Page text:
"Blood and Soil"
Rare Nazi-era map of the area around Altötting in Bavaria, promoting the deposit of money in Savings and Loan Associations and Credit Unions. This map is part of the ideological propoganda war of "Blood and Soil" waged on the pre-Nazi democratic and collective institutions of agrarian Germany. This map is a prime example of Goebbels's desire to expand propaganda to every facet of life. Not even the structure of credit unions, considered as institutions with democratic tendencies, was exempt from this. The map shows only credit unions run by the Reichsnährstand, a government body set up to regulate the production of food.
Altötting is a small town in southeastern Bavaria on the Austrian border. The region shown in the map at the time would have compromised no more than a few tens of thousands rural agricultural workers and small town residents living in the fertile lands near the Inn River. The alpine Bavarian Free State was a hotbed of extremism in the cities, while the rural parts remained more mainstream conservative and Catholic. These populations, while perhaps not generally critical of the government, would have resented the changes to their traditional way of life during Nazi attempts at restructuring the economy.
The map includes towns, roads, railroads, rivers, grasslands and, of course, the locations of the Darlehenskassen (Credit Unions) in the area, with nearly 30 locating in just this small area of Bavaria.
The Blood and Soil ideology was primarily instituted by the Reich Ministry of Food and Agriculture, and in particular by Richard Walker Darré. The central premise of this doctrine was the supposedly inseperable nature of German culture and German farmland. Urban culture was viewed as a weakness, while the ideal of the Christian peasantry was worshipped. While primarily a tool of propoganda, this movement led to some restructuring of agrarian Germany. The symbol of the ideollogy, a Swastika with a wheat ear and a sword, was also the symbol of the Reich Ministry of Food and Agriculture and can be seen on the map.
Tied to the Reich Ministry of Food and Agriculture was the Reichsnahrstand corporation which published this map, both lead by Darré in the 1930's. He was devoted to the idea of a return to the land and a readoption of rural values, and he viewed the peasantry as the only defense against liberallism. Implementation of Darré's ideas required increased state control of agriculture and elimination of liberal tendencies in the peasantry. One manifestation of the democratic tendencies of the peasantry were credit cooperatives, which had to be replaced by state-controlled lending unions. While Darré was succesful in reinvigorating pride in the German peasantry, his controls on the economy led to poor harvests and his eventual removal from power.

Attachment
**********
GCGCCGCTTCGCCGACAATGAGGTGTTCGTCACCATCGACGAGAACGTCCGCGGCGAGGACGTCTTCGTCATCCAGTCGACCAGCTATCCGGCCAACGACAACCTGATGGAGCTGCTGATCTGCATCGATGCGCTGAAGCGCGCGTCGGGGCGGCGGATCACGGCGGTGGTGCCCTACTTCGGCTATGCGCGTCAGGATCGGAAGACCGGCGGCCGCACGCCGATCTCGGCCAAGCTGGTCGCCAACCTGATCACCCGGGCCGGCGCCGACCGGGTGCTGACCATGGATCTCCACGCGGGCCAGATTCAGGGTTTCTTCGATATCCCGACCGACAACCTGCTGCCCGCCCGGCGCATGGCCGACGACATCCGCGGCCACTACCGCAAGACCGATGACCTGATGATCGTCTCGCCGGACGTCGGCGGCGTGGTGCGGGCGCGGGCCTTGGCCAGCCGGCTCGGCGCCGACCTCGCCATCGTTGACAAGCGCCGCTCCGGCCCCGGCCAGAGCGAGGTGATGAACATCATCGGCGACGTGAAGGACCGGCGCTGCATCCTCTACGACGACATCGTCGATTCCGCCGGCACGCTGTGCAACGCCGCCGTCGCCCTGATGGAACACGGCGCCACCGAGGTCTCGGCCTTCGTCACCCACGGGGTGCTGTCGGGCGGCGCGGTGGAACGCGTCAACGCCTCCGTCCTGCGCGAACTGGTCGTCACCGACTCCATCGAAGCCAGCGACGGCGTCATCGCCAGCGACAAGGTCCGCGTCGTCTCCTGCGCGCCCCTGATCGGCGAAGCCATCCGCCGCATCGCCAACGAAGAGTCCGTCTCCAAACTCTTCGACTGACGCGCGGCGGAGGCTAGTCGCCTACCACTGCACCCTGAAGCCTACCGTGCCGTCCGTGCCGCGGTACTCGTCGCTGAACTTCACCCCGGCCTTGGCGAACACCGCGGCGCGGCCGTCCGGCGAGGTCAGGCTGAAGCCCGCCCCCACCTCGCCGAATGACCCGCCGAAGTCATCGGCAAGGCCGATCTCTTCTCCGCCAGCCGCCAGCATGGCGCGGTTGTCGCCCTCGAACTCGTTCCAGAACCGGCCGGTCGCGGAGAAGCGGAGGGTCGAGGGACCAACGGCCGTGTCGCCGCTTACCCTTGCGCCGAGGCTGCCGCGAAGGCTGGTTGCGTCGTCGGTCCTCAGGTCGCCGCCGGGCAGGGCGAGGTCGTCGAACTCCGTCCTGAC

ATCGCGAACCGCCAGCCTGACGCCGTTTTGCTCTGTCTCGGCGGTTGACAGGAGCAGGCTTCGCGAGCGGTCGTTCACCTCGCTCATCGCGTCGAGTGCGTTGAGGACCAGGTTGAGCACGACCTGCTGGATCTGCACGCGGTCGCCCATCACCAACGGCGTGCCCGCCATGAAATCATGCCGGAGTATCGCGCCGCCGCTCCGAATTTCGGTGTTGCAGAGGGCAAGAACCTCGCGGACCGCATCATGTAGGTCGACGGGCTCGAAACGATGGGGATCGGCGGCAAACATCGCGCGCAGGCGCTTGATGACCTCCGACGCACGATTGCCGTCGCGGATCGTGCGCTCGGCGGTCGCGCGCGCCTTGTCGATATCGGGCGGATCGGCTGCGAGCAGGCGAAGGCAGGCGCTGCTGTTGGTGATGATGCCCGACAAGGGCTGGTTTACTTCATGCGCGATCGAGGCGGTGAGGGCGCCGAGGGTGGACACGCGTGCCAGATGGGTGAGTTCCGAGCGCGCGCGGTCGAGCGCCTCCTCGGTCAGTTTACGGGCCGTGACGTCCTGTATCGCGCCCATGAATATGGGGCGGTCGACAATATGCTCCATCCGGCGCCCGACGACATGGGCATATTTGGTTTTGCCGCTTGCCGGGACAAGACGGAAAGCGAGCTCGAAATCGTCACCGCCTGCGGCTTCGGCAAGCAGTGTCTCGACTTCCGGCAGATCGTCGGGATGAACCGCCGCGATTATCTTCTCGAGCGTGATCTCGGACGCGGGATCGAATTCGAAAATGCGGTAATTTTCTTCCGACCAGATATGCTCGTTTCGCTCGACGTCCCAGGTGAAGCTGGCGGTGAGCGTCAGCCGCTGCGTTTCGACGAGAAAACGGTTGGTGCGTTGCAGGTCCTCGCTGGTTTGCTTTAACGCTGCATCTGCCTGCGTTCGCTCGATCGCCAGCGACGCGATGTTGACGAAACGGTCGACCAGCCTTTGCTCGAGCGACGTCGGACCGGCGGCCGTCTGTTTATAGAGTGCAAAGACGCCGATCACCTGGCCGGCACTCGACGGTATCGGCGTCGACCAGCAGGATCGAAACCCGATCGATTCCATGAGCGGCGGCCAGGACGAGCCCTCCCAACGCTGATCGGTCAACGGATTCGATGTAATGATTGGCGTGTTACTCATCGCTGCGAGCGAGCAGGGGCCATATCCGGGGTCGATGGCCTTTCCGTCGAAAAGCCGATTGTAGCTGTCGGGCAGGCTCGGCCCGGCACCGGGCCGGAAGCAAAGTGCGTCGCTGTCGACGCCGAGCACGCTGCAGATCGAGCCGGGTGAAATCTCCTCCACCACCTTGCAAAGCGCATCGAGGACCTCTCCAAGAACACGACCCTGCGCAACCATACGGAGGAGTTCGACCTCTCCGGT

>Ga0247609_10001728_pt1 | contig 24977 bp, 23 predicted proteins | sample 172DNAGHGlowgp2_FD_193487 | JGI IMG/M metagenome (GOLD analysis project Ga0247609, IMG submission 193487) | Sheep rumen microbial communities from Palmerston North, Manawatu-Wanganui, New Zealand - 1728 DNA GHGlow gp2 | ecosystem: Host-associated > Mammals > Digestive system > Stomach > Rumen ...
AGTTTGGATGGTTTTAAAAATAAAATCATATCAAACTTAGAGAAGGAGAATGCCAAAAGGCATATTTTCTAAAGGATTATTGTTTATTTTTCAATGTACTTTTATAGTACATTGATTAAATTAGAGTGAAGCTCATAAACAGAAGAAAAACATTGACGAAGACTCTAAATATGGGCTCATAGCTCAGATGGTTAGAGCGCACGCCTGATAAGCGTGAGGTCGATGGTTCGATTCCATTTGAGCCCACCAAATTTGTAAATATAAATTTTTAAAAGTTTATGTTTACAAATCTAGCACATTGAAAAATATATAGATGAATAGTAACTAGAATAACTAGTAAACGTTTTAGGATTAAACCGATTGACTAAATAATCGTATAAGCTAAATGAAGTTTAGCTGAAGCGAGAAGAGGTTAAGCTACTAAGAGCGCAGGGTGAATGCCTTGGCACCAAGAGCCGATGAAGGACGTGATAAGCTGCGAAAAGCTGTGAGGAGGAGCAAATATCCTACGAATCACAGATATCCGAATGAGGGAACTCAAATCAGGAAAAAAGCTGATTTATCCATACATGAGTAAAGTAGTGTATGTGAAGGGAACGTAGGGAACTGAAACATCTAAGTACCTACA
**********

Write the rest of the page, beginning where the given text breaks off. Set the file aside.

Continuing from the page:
History of Credit Unions
The first working credit union models sprang up in Germany in the 1850s and 1860s, and by the end of the 19th century they had taken root in much of Europe. They drew inspiration from cooperative successes in other sectors, such as retail and agricultural marketing (refer to the history of the cooperative movement).
The first successful credit unions began in Germany under the leadership of cooperative pioneer Hermann Schulze-Delitzsch. They adhered to the basic aspects of the co-operative identity: that is, they were “based on the values of self-help, self-responsibility, democracy, equality, equity and solidarity. In the tradition of their founders, co-operative members believe in the ethical values of honesty, openness, social responsibility and caring for others” (Weber and Remer, 2016). Schulze-Delitzsch is credited with developing the bond of association which still forms the legal basis for credit unions today.
While Schulze's credit unions were situated in urban areas and served traders, shop owners and artisans, Friedrich Wilhelm Raiffeisen founded the first rural credit union in the village of Heddesdorf (now a suburb of Neuwied) in Germany. Raiffeisen's approach built on many aspects of Schulze's, but with significant modifications that had important implications for microfinance.
By 1913 over 2 million Germans were members of credit unions. Of these, 80% lived in communities with less than 3,000 people. The participation of rural working class customers contradicted the arguments of skeptics who argued that poor people couldn't be relied on to repay their loans, and that no bank could make a profit serving poor Germans.
Credit cooperatives were also a critical lifeline for persecuted minorities even before the rise of Nazism. Jewish Credit Cooperatives provided self-help systems for a community increasingly barred from accessing conventional lines of credit. Until the pogrom of 1938, these cooperatives provided an income for Jewish families, and decreasing their success was a Nazi party priority.
During World War II, the German cooperative movement was destroyed by Nazism. Because they were decentralized and democratic, the cooperatives often supported anti-Nazi political groups. As such, the Nazi regime completely dismantled and destroyed the systems in urban Germany. While the rural systems survived slightly better, the ravages of war on the German agrarian economy decimated these collectives.
An Ideological War of 'Blood and Soil' and Its Effects on the Agricultural Propaganda and Policy of the Nazi Party, 1929-1939 (Swaney 2004)
Jewish Credit Cooperatives in Berlin, 1927-1938 (Kreutzmuller)